This article is part of the Center for Media & Democracy's spotlight on front groups and corporate spin.
Defending Bisphenol A
The website is a part of the ACC's campaign to defeat a bill before the Californian legislature in 2008. The bill, SB1713, proposes to ban the "manufacture, sale, or distribution in commerce of certain toys and child care articles, as defined, if those products contain specified types of phthalates in concentrations exceeding 1⁄10 of 1%" from January 1, 2009. The bill, if passed, would be known as the Toxin-Free Toddlers and Babies Act.
The Bill would also:
- ban "commencing January 1, 2010, the manufacture, sale, or distribution in commerce of any liquid, food, or beverage in a can, jar, or other container containing BPA, at a level above 0.1 ppb, if the liquid, food, or beverage is designed or intended primarily for consumption by infants or children three years of age or younger;" and
- "requires manufacturers to use the least toxic alternative when replacing BPA; requires that the alternative is not a carcinogen or a reproductive toxicant, as defined." and would amend that Health and Safety Code which regulates product safety. The bill is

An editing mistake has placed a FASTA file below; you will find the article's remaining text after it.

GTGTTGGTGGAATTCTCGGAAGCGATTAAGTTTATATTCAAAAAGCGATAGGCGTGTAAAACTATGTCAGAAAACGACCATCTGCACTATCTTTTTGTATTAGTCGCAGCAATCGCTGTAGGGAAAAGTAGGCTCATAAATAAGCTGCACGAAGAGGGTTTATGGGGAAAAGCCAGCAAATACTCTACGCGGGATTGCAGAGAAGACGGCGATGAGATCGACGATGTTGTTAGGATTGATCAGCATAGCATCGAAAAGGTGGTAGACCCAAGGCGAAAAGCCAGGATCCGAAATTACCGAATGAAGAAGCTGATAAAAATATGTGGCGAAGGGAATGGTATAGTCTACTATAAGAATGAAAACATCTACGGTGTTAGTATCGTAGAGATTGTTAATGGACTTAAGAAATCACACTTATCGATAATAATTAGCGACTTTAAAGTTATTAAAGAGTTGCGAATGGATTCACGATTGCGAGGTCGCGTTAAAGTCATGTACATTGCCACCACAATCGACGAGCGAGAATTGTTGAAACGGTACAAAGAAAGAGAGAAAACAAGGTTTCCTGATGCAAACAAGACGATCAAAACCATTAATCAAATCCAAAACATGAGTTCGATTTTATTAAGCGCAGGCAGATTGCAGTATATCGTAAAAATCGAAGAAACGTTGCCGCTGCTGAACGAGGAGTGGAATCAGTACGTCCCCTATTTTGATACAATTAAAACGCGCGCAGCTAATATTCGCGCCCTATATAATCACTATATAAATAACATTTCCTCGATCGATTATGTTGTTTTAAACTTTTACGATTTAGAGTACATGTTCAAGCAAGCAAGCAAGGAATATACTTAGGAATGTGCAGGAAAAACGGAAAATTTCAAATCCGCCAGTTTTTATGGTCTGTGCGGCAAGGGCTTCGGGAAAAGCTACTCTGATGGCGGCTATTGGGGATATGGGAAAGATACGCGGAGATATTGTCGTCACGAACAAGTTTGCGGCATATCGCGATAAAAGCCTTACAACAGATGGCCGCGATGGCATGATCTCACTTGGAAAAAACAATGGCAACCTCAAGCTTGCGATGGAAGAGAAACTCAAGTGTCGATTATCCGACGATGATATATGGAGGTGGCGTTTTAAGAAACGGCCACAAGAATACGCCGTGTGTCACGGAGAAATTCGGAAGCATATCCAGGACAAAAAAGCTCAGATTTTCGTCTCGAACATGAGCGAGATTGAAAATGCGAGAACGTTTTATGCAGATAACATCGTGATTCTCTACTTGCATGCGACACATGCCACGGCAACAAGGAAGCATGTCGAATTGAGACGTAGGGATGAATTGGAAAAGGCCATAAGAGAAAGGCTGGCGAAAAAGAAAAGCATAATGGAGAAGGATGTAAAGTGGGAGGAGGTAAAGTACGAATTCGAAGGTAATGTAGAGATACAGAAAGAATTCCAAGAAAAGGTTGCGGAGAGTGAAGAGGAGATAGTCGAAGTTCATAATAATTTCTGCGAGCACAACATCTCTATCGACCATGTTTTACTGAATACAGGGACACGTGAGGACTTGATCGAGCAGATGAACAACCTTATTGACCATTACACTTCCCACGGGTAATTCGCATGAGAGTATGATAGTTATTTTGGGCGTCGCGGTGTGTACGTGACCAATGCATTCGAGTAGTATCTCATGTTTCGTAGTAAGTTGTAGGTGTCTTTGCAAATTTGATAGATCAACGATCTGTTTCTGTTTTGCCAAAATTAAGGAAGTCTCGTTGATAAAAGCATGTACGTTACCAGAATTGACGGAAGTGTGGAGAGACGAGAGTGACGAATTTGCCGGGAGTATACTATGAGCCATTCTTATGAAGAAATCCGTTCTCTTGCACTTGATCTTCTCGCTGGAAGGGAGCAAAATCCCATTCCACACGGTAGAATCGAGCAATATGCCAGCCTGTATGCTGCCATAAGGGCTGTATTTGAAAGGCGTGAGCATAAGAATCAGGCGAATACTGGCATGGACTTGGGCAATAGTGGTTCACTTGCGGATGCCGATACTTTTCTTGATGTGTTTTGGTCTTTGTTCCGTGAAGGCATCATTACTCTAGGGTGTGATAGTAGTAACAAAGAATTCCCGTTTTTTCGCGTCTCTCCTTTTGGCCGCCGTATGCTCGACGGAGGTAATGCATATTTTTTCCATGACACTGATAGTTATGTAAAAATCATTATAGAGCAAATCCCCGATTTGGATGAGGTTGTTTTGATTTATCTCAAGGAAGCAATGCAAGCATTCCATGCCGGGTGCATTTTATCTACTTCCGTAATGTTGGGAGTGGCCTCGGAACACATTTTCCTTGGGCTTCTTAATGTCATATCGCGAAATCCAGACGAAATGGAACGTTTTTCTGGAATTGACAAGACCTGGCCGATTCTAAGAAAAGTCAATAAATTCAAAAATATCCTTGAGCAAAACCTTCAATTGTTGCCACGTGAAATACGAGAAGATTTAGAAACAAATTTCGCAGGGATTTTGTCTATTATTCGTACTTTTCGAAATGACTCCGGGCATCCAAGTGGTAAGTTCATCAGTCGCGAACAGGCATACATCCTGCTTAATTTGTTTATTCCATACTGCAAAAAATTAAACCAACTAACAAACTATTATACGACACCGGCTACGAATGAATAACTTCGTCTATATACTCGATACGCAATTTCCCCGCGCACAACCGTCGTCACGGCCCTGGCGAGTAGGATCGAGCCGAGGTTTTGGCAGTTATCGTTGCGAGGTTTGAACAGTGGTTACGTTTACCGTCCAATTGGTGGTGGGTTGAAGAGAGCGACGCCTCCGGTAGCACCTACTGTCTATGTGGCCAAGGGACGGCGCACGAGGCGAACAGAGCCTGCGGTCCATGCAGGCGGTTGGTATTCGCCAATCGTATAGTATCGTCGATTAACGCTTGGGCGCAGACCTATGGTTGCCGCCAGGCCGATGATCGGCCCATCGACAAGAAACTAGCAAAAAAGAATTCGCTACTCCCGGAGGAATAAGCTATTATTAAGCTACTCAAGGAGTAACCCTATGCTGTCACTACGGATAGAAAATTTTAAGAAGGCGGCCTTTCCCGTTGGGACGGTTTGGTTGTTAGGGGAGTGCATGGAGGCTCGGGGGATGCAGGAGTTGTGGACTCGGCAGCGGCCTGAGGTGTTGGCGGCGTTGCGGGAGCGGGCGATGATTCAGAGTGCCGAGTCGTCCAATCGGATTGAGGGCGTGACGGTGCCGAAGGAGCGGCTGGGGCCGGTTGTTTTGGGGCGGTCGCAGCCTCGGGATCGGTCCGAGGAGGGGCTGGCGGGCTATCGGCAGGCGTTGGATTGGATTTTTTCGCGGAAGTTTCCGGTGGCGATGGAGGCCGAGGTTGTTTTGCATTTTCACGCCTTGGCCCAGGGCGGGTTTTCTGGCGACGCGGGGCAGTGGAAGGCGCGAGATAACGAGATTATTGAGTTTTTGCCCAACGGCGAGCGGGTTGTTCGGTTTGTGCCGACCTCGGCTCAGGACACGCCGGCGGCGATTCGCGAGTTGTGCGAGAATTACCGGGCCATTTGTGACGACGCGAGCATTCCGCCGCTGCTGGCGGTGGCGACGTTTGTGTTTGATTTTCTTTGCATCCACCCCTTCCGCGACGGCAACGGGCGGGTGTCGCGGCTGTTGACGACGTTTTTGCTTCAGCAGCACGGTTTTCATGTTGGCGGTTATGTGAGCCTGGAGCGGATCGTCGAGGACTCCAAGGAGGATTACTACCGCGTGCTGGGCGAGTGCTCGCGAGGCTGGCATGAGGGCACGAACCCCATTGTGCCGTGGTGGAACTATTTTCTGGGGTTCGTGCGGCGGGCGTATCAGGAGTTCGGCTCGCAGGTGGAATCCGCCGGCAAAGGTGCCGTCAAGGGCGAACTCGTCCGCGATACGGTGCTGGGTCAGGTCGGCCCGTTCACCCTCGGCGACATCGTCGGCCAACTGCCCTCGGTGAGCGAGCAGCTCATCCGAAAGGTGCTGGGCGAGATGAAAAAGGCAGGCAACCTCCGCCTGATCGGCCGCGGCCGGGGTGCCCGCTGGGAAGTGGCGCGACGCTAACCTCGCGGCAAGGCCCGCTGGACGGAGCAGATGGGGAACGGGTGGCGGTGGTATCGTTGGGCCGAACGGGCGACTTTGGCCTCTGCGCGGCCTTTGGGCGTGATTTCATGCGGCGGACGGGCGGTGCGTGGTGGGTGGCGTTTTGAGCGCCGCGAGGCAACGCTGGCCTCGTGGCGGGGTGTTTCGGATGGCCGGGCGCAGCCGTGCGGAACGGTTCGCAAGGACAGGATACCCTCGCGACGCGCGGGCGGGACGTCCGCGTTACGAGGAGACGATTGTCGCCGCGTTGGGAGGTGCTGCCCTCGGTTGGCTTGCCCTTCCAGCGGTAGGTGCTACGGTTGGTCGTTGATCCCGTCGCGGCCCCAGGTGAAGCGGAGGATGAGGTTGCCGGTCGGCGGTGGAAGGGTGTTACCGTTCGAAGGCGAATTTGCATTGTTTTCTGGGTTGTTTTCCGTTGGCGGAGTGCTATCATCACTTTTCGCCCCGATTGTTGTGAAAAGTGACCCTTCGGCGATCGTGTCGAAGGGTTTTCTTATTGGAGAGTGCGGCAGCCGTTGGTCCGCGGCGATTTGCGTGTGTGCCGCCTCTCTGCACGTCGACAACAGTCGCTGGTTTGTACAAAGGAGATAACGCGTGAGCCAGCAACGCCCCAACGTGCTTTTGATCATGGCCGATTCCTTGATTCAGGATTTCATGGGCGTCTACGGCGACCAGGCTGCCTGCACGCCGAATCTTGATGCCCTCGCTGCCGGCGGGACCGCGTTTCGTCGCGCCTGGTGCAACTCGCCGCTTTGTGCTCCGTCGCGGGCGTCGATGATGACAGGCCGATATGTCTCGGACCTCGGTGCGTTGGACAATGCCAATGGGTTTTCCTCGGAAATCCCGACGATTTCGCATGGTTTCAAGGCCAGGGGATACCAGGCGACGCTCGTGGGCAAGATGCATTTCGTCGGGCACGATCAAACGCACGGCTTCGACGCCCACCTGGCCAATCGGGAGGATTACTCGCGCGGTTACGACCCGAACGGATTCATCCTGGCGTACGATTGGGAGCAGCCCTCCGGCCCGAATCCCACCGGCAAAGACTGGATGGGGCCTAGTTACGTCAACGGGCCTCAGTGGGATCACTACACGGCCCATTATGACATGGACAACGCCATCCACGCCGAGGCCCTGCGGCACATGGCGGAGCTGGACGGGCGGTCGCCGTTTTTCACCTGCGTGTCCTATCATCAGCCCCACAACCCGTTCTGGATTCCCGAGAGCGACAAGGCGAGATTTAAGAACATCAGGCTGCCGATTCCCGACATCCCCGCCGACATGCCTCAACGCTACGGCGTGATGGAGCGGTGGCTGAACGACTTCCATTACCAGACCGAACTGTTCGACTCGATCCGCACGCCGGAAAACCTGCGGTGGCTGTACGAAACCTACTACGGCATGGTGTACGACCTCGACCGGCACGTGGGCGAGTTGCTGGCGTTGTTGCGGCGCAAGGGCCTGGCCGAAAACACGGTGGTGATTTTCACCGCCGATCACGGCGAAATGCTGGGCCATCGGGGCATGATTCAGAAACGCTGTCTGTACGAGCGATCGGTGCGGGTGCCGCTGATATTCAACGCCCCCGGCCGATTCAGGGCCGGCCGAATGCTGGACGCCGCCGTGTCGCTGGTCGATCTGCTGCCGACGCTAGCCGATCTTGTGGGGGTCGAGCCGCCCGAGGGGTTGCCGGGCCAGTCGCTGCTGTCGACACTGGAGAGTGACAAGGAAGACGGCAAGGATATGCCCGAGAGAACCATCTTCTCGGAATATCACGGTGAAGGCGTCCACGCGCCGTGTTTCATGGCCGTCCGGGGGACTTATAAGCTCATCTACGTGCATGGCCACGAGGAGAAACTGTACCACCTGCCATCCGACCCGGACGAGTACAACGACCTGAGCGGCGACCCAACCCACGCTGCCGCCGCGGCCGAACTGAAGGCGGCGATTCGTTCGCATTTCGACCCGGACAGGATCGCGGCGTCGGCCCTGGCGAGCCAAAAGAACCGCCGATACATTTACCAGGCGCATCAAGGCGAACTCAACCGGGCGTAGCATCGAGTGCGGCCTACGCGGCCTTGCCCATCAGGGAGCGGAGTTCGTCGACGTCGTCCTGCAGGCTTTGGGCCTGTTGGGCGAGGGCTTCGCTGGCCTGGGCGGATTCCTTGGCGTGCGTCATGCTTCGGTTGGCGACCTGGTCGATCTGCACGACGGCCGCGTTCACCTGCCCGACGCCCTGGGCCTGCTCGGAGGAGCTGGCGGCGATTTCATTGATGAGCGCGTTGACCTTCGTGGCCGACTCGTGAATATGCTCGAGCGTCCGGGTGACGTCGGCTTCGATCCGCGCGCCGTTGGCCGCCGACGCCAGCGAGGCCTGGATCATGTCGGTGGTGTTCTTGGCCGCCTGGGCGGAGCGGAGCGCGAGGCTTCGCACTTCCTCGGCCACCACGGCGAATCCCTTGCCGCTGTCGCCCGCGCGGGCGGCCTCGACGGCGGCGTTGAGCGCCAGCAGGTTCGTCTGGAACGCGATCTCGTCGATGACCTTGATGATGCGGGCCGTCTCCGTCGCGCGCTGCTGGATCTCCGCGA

On its BPAFacts.org website, the ACC claims that "if Sacramento bans BPA, some of your favorite products – including affordable packaged foods – may soon disappear from grocery stores in California ... And a ban on BPA-based protective coatings used in canned foods and beverages to keep them fresh and safe could threaten the safety of our food – by increasing the risk of spoilage and contamination. Maybe that’s why no other state in the country bans BPA. Working families depend on convenient, safe and affordable food packaging and containers to put nutritious meals on the table."
BPAFact Glossy Brochure
In August, the CheeseSlave blog reported that they had received a direct mail brchure that read "Don’t Let Sacramento Politicians Remove Products From Your Grocery Bag". The brochure stated that "baanning Materials That Keep Our Food Fresh and Safe is a Terrible Idea. Soon, many common, everyday products could disappear from grocery store shelves all across California. WHY? In Sacramento, politicians are considering a ban of BPA — a material that’s been safely used for 50 years in food packaging and a wide variety of plastic products like reusable water and baby bottles."
Articles and Resources
Related Sourcewatch Resources
- "Dept. of Propaganda: BPA Facts.org", SierraDescents Blog, August 7th, 2008.
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